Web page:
Studies on homeostatic aspects of sleep regulation have been focussed upon non-rapid eye movement (NREM) sleep, and direct comparisons with regional changes in rapid eye movement (REM) sleep are sparse. To this end, evaluation of electroencephalogram (EEG) changes in recovery sleep after extended waking is the classical approach for increasing homeostatic need. Here, we studied a large sample of 40 healthy subjects, considering a full-scalp EEG topography during baseline (BSL) and recovery sleep following 40 h of wakefulness (REC). In NREM sleep, the statistical maps of REC versus BSL differences revealed significant fronto-central increases of power from 0.5 to 11 Hz and decreases from 13 to 15 Hz. In REM sleep, REC versus BSL differences pointed to significant fronto-central increases in the 0.5-7 Hz and decreases in the 8-11 Hz bands. Moreover, the 12-15 Hz band showed a fronto-parietal increase and that at 22-24 Hz exhibited a fronto-central decrease. Hence, the 1-7 Hz range showed significant increases in both NREM sleep and REM sleep, with similar topography. The parallel change of NREM sleep and REM sleep EEG power is related, as confirmed by a correlational analysis, indicating that the increase in frequency of 2-7 Hz possibly subtends a state-aspecific homeostatic response. On the contrary, sleep deprivation has opposite effects on alpha and sigma activity in both states. In particular, this analysis points to the presence of state-specific homeostatic mechanisms for NREM sleep, limited to <2 Hz frequencies. In conclusion, REM sleep and NREM sleep seem to share some homeostatic mechanisms in response to sleep deprivation, as indicated mainly by the similar direction and topography of changes in low-frequency activity.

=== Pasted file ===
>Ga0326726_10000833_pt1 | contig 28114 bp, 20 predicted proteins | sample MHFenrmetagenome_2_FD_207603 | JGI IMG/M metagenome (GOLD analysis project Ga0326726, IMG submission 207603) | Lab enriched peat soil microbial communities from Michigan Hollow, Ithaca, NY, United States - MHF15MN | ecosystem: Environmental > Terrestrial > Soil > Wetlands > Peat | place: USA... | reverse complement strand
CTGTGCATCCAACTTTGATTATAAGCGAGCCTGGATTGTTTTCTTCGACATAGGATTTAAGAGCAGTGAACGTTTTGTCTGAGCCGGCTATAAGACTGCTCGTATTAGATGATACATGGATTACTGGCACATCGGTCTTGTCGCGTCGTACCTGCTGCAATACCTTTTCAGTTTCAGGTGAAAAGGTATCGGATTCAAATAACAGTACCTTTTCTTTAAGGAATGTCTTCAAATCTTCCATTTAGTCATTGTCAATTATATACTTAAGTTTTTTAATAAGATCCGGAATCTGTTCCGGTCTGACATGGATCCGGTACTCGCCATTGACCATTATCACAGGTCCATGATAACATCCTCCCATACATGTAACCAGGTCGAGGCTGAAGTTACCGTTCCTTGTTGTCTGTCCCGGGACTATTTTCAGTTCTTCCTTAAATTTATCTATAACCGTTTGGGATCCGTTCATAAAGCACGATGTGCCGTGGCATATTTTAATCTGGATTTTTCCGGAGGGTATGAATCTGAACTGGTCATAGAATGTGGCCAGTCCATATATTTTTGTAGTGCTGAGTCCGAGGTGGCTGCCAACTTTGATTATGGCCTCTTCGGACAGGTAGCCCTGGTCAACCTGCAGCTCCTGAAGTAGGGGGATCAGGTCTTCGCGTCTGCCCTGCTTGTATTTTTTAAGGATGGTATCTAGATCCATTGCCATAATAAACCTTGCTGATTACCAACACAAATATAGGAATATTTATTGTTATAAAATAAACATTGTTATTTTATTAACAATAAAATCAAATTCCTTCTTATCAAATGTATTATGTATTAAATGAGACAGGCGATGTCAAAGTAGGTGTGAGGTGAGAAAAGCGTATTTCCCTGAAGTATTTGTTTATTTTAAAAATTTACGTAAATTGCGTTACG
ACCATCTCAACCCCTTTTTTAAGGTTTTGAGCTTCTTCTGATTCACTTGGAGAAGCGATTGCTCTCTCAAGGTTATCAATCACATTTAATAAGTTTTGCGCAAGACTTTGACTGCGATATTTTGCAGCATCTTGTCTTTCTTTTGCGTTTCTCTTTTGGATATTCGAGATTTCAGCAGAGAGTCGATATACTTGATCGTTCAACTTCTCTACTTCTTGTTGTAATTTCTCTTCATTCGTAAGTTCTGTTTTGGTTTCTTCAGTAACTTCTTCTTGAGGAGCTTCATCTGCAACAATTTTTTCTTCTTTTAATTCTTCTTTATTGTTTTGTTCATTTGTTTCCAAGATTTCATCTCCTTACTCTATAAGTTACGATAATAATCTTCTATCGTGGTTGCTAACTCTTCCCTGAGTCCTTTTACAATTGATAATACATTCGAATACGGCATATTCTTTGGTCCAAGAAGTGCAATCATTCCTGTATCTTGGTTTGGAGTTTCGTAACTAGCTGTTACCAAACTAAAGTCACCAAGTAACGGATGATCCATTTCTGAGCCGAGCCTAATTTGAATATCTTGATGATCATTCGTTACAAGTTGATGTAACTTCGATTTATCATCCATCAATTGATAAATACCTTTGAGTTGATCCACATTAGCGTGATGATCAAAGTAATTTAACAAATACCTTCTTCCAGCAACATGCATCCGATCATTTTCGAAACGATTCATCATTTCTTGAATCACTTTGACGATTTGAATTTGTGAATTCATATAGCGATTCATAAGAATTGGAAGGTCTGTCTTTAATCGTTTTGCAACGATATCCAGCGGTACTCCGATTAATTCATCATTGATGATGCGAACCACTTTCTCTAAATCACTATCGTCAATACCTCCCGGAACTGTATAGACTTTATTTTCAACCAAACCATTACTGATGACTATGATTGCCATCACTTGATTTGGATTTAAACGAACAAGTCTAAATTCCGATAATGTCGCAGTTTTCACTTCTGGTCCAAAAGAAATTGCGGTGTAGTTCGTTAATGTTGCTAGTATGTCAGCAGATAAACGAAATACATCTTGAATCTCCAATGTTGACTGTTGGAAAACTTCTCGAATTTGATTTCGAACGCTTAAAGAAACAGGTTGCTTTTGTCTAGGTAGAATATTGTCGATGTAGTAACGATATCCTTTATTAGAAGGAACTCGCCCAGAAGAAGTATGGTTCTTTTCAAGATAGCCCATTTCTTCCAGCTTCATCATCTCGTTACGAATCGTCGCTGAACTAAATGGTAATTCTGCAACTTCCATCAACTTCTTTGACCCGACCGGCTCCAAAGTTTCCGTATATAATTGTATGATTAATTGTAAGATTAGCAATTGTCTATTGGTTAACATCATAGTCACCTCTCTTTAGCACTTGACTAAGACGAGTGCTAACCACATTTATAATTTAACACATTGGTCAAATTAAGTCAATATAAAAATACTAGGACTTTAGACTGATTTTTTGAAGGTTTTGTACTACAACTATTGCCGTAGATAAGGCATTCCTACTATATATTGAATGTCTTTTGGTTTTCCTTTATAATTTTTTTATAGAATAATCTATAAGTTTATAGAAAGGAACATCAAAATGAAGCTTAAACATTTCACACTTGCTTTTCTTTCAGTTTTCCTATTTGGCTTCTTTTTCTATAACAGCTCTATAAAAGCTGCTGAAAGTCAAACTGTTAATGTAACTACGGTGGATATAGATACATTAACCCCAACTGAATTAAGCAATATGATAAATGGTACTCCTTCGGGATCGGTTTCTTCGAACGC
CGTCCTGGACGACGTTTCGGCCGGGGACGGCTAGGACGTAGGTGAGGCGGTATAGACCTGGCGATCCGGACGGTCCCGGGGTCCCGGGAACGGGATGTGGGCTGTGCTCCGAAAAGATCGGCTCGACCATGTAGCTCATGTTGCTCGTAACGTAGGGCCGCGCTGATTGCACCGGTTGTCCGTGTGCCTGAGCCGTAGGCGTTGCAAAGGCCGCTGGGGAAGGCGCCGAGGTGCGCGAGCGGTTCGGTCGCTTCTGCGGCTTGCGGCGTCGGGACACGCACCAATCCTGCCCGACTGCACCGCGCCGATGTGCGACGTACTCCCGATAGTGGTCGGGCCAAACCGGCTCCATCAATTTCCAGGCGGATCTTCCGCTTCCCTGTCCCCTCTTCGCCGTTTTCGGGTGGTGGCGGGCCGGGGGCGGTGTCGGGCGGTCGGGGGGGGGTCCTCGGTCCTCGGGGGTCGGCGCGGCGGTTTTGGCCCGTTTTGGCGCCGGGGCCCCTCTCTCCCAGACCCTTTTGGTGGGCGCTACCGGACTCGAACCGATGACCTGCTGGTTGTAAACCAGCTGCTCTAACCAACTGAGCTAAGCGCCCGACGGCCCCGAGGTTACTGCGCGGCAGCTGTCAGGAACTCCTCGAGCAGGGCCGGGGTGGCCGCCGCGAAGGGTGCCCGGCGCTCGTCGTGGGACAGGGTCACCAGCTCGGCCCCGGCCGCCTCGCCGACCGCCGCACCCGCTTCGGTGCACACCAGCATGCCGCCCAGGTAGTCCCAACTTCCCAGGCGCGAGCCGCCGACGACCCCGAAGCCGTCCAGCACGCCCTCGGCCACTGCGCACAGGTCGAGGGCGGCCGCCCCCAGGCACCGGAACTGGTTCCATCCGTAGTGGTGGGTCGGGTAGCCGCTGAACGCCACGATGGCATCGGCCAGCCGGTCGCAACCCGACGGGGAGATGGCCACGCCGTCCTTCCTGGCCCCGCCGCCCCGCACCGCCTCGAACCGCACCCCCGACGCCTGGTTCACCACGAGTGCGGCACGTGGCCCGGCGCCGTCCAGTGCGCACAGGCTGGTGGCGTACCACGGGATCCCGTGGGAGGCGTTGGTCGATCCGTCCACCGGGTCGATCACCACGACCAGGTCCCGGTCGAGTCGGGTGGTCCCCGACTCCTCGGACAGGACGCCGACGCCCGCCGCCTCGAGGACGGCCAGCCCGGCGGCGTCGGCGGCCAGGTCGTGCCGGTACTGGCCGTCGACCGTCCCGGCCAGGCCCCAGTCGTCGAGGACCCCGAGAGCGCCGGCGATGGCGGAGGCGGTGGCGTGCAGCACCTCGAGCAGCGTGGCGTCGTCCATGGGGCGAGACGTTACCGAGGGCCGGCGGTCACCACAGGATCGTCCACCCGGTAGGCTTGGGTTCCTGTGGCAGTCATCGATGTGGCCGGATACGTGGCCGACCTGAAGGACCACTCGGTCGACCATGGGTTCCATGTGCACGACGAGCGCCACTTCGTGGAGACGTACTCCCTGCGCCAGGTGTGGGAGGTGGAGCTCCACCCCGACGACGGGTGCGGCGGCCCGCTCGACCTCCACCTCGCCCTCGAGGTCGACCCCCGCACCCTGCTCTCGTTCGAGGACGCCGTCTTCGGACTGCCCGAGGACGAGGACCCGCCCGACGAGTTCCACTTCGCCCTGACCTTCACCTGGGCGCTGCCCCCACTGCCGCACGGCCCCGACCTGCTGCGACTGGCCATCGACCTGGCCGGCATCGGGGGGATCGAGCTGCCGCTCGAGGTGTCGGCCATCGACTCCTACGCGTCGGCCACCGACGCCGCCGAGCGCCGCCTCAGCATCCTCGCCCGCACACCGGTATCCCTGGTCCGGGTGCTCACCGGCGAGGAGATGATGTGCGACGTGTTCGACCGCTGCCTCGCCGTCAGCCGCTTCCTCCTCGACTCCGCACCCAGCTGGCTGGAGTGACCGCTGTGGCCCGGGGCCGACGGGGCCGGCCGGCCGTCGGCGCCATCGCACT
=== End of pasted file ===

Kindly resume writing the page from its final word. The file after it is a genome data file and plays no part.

20. Impact of Monetary Incentives on Cognitive Performance and Error Monitoring following Sleep Deprivation

    PubMed Central

    Hsieh, Shulan; Li, Tzu-Hsien; Tsai, Ling-Ling

    2010-01-01